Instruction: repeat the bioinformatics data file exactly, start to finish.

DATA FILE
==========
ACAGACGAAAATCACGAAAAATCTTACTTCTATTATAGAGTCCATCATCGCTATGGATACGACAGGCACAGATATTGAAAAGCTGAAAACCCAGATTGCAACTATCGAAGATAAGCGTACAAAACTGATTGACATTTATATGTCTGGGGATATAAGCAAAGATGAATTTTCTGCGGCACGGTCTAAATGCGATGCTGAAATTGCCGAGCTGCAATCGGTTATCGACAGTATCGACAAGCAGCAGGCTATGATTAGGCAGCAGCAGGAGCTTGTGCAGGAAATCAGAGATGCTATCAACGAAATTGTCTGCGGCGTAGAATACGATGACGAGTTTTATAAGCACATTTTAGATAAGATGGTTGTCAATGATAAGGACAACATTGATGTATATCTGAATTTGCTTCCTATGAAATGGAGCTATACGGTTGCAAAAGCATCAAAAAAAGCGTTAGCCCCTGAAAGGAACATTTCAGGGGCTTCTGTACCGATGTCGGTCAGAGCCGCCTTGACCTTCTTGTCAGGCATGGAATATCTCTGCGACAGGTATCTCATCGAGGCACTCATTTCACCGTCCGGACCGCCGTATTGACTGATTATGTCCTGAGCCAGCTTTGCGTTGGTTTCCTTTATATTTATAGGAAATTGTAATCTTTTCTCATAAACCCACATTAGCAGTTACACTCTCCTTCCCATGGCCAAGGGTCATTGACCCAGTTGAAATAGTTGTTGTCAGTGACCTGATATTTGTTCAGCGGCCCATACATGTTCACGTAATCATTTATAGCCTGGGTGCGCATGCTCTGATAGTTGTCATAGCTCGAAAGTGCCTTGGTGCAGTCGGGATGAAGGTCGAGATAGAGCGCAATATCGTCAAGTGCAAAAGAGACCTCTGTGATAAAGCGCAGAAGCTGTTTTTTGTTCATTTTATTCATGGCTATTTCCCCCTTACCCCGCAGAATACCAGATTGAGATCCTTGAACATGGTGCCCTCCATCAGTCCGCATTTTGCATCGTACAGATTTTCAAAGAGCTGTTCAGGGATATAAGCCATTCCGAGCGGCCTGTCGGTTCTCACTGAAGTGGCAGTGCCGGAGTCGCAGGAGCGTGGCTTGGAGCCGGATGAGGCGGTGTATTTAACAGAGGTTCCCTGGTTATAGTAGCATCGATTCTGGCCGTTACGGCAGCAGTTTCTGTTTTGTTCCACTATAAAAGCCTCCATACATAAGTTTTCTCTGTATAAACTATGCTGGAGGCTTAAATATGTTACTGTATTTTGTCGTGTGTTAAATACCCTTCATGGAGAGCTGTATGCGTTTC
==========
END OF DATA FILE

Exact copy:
ACAGACGAAAATCACGAAAAATCTTACTTCTATTATAGAGTCCATCATCGCTATGGATACGACAGGCACAGATATTGAAAAGCTGAAAACCCAGATTGCAACTATCGAAGATAAGCGTACAAAACTGATTGACATTTATATGTCTGGGGATATAAGCAAAGATGAATTTTCTGCGGCACGGTCTAAATGCGATGCTGAAATTGCCGAGCTGCAATCGGTTATCGACAGTATCGACAAGCAGCAGGCTATGATTAGGCAGCAGCAGGAGCTTGTGCAGGAAATCAGAGATGCTATCAACGAAATTGTCTGCGGCGTAGAATACGATGACGAGTTTTATAAGCACATTTTAGATAAGATGGTTGTCAATGATAAGGACAACATTGATGTATATCTGAATTTGCTTCCTATGAAATGGAGCTATACGGTTGCAAAAGCATCAAAAAAAGCGTTAGCCCCTGAAAGGAACATTTCAGGGGCTTCTGTACCGATGTCGGTCAGAGCCGCCTTGACCTTCTTGTCAGGCATGGAATATCTCTGCGACAGGTATCTCATCGAGGCACTCATTTCACCGTCCGGACCGCCGTATTGACTGATTATGTCCTGAGCCAGCTTTGCGTTGGTTTCCTTTATATTTATAGGAAATTGTAATCTTTTCTCATAAACCCACATTAGCAGTTACACTCTCCTTCCCATGGCCAAGGGTCATTGACCCAGTTGAAATAGTTGTTGTCAGTGACCTGATATTTGTTCAGCGGCCCATACATGTTCACGTAATCATTTATAGCCTGGGTGCGCATGCTCTGATAGTTGTCATAGCTCGAAAGTGCCTTGGTGCAGTCGGGATGAAGGTCGAGATAGAGCGCAATATCGTCAAGTGCAAAAGAGACCTCTGTGATAAAGCGCAGAAGCTGTTTTTTGTTCATTTTATTCATGGCTATTTCCCCCTTACCCCGCAGAATACCAGATTGAGATCCTTGAACATGGTGCCCTCCATCAGTCCGCATTTTGCATCGTACAGATTTTCAAAGAGCTGTTCAGGGATATAAGCCATTCCGAGCGGCCTGTCGGTTCTCACTGAAGTGGCAGTGCCGGAGTCGCAGGAGCGTGGCTTGGAGCCGGATGAGGCGGTGTATTTAACAGAGGTTCCCTGGTTATAGTAGCATCGATTCTGGCCGTTACGGCAGCAGTTTCTGTTTTGTTCCACTATAAAAGCCTCCATACATAAGTTTTCTCTGTATAAACTATGCTGGAGGCTTAAATATGTTACTGTATTTTGTCGTGTGTTAAATACCCTTCATGGAGAGCTGTATGCGTTTC